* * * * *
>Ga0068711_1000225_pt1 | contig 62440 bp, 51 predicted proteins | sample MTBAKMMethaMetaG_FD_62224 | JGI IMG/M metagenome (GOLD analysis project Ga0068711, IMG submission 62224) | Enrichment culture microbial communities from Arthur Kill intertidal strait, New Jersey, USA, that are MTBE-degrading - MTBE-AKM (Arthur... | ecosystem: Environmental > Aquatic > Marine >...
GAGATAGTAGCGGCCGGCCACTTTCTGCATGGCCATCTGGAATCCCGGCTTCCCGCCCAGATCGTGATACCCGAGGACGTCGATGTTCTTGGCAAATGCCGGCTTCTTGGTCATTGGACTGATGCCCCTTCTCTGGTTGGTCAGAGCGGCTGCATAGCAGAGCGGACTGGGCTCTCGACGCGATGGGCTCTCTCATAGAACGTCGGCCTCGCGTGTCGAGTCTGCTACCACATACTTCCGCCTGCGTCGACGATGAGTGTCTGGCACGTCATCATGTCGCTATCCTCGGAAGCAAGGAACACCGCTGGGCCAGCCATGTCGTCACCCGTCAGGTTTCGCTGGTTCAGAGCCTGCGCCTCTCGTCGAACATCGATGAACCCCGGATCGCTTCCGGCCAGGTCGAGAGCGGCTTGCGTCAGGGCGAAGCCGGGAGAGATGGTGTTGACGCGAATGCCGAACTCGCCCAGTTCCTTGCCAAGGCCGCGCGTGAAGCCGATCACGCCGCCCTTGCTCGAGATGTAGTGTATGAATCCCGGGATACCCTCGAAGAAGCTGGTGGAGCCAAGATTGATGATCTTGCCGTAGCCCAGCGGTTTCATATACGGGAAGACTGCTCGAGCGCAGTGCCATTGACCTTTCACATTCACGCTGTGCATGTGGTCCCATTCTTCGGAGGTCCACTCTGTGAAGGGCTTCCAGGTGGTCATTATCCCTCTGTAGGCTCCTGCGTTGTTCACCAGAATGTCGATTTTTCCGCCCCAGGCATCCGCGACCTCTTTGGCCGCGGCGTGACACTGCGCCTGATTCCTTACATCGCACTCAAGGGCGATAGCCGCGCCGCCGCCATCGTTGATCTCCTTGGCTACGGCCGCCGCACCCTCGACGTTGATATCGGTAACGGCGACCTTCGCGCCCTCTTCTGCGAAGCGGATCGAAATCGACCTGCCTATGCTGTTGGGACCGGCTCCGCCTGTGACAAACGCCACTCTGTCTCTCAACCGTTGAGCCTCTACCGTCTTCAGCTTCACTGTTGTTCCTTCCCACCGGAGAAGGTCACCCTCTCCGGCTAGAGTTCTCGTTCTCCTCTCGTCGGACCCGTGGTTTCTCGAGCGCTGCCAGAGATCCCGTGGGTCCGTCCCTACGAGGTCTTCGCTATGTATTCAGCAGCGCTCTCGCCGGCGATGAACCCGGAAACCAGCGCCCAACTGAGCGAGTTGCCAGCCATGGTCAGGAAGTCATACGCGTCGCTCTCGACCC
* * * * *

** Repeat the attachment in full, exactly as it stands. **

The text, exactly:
>Ga0068711_1000225_pt1 | contig 62440 bp, 51 predicted proteins | sample MTBAKMMethaMetaG_FD_62224 | JGI IMG/M metagenome (GOLD analysis project Ga0068711, IMG submission 62224) | Enrichment culture microbial communities from Arthur Kill intertidal strait, New Jersey, USA, that are MTBE-degrading - MTBE-AKM (Arthur... | ecosystem: Environmental > Aquatic > Marine >...
GAGATAGTAGCGGCCGGCCACTTTCTGCATGGCCATCTGGAATCCCGGCTTCCCGCCCAGATCGTGATACCCGAGGACGTCGATGTTCTTGGCAAATGCCGGCTTCTTGGTCATTGGACTGATGCCCCTTCTCTGGTTGGTCAGAGCGGCTGCATAGCAGAGCGGACTGGGCTCTCGACGCGATGGGCTCTCTCATAGAACGTCGGCCTCGCGTGTCGAGTCTGCTACCACATACTTCCGCCTGCGTCGACGATGAGTGTCTGGCACGTCATCATGTCGCTATCCTCGGAAGCAAGGAACACCGCTGGGCCAGCCATGTCGTCACCCGTCAGGTTTCGCTGGTTCAGAGCCTGCGCCTCTCGTCGAACATCGATGAACCCCGGATCGCTTCCGGCCAGGTCGAGAGCGGCTTGCGTCAGGGCGAAGCCGGGAGAGATGGTGTTGACGCGAATGCCGAACTCGCCCAGTTCCTTGCCAAGGCCGCGCGTGAAGCCGATCACGCCGCCCTTGCTCGAGATGTAGTGTATGAATCCCGGGATACCCTCGAAGAAGCTGGTGGAGCCAAGATTGATGATCTTGCCGTAGCCCAGCGGTTTCATATACGGGAAGACTGCTCGAGCGCAGTGCCATTGACCTTTCACATTCACGCTGTGCATGTGGTCCCATTCTTCGGAGGTCCACTCTGTGAAGGGCTTCCAGGTGGTCATTATCCCTCTGTAGGCTCCTGCGTTGTTCACCAGAATGTCGATTTTTCCGCCCCAGGCATCCGCGACCTCTTTGGCCGCGGCGTGACACTGCGCCTGATTCCTTACATCGCACTCAAGGGCGATAGCCGCGCCGCCGCCATCGTTGATCTCCTTGGCTACGGCCGCCGCACCCTCGACGTTGATATCGGTAACGGCGACCTTCGCGCCCTCTTCTGCGAAGCGGATCGAAATCGACCTGCCTATGCTGTTGGGACCGGCTCCGCCTGTGACAAACGCCACTCTGTCTCTCAACCGTTGAGCCTCTACCGTCTTCAGCTTCACTGTTGTTCCTTCCCACCGGAGAAGGTCACCCTCTCCGGCTAGAGTTCTCGTTCTCCTCTCGTCGGACCCGTGGTTTCTCGAGCGCTGCCAGAGATCCCGTGGGTCCGTCCCTACGAGGTCTTCGCTATGTATTCAGCAGCGCTCTCGCCGGCGATGAACCCGGAAACCAGCGCCCAACTGAGCGAGTTGCCAGCCATGGTCAGGAAGTCATACGCGTCGCTCTCGACCC